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Insurance fraud, types and statistics for Washington residents

Insurance fraud is causing many headaches for Americans. Measuring the amount of insurance fraud can be difficult because no national agency keeps track of such crimes. The following statistics and research are the only ones available that may portray the growing national problem of insurance fraud crime.

Insurance fraud can range from auto insurance schemes to fake healthcare plans. Residents should be mindful of the potential consequences of insurance fraud allegations. A simple accusation can result in serious penalties because insurance fraud charges can be considered a federal crime. The prosecution of insurance fraud has become more stringent since 41 states implemented legislation to combat insurance schemes. Insurance fraud bureaus were also created, resulting in more data available regarding insurance scams. According to the Coalition Against Insurance Fraud, the most common insurance fraud involves auto insurance, with cases where staged accident rings stole billions of dollars a year from auto insurers by claiming insurance for treatment for fake injuries.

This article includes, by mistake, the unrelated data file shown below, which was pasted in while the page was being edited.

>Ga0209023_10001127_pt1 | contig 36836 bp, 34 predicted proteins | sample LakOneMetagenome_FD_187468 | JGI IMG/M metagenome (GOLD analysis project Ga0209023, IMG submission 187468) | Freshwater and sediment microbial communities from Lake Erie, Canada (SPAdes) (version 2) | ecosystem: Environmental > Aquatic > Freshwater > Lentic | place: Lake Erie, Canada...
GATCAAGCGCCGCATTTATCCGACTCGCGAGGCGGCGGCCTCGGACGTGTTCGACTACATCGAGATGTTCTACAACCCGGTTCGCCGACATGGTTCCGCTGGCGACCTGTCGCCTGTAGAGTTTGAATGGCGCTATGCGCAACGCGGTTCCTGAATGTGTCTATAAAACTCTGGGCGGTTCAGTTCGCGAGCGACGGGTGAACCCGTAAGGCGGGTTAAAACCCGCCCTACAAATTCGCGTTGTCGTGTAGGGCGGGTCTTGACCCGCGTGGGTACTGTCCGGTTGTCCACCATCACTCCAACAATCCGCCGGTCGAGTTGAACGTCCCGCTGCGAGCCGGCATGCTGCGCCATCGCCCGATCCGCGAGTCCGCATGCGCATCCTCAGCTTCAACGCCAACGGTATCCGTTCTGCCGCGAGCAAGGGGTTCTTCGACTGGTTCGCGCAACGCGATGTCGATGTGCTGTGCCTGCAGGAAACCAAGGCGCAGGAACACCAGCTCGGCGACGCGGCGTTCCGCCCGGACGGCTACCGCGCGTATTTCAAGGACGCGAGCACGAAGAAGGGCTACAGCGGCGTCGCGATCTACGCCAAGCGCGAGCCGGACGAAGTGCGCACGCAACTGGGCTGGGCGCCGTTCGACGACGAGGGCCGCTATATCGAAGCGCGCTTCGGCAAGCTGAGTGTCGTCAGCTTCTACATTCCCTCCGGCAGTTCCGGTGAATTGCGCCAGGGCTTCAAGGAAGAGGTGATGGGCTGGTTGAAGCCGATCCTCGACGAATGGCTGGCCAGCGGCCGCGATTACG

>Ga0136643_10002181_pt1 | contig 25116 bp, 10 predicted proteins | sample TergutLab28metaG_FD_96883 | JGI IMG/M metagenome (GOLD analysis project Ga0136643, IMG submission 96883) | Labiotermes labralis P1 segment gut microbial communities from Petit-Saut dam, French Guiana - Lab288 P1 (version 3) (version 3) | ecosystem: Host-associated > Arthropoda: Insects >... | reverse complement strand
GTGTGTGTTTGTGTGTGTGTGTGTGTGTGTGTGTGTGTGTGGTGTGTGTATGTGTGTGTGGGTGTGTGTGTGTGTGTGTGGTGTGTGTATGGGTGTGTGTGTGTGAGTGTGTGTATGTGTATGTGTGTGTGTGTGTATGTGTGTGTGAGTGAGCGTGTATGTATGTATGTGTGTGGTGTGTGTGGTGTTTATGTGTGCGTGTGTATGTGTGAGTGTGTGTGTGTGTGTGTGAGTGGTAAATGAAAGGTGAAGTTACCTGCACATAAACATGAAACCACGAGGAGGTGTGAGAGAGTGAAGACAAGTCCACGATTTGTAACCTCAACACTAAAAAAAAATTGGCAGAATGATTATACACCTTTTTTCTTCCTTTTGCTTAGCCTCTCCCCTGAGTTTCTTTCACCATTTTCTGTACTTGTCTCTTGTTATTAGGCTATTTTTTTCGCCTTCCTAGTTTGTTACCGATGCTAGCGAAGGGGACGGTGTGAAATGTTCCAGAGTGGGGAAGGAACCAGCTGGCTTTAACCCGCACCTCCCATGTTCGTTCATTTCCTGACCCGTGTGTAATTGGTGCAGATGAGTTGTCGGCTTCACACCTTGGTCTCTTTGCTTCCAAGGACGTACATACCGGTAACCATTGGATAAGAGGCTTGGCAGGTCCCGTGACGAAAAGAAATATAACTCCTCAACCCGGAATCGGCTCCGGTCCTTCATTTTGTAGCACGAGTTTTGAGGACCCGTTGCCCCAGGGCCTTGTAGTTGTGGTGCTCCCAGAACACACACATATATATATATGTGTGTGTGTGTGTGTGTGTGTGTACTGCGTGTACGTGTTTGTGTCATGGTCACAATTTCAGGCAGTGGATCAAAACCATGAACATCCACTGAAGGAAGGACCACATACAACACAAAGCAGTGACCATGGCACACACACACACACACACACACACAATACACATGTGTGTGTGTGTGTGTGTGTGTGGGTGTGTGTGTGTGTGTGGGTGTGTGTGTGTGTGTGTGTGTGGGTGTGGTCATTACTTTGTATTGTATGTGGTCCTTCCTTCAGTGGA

Another fraud problem deals with health insurance. According to the report, fraud crimes bilk $68 billion from the U.S. healthcare system every year. More than $2.4 billion dollars were recovered from fraud, waste and abuse in federal healthcare programs such as Medicare and Medicaid in the first quarter of fiscal year 2009. A total of 1,415 individuals and organizations were cut from the federal health programs due to fraud. Of these, 293 criminal cases were filed against those people involved in the crimes.

The alleged cost of insurance fraud makes the penalties for these charges more serious than many other federal crimes. Although the police, insurance fraud bureaus and other officials will do their best to investigate and obtain more evidence against a person accused of insurance fraud, an individual subject to federal charges has Constitutional rights that cannot be violated at any time.

Source: Coalition Against Insurance Fraud, "Fraud Statistics," Accessed Dec. 29, 2014

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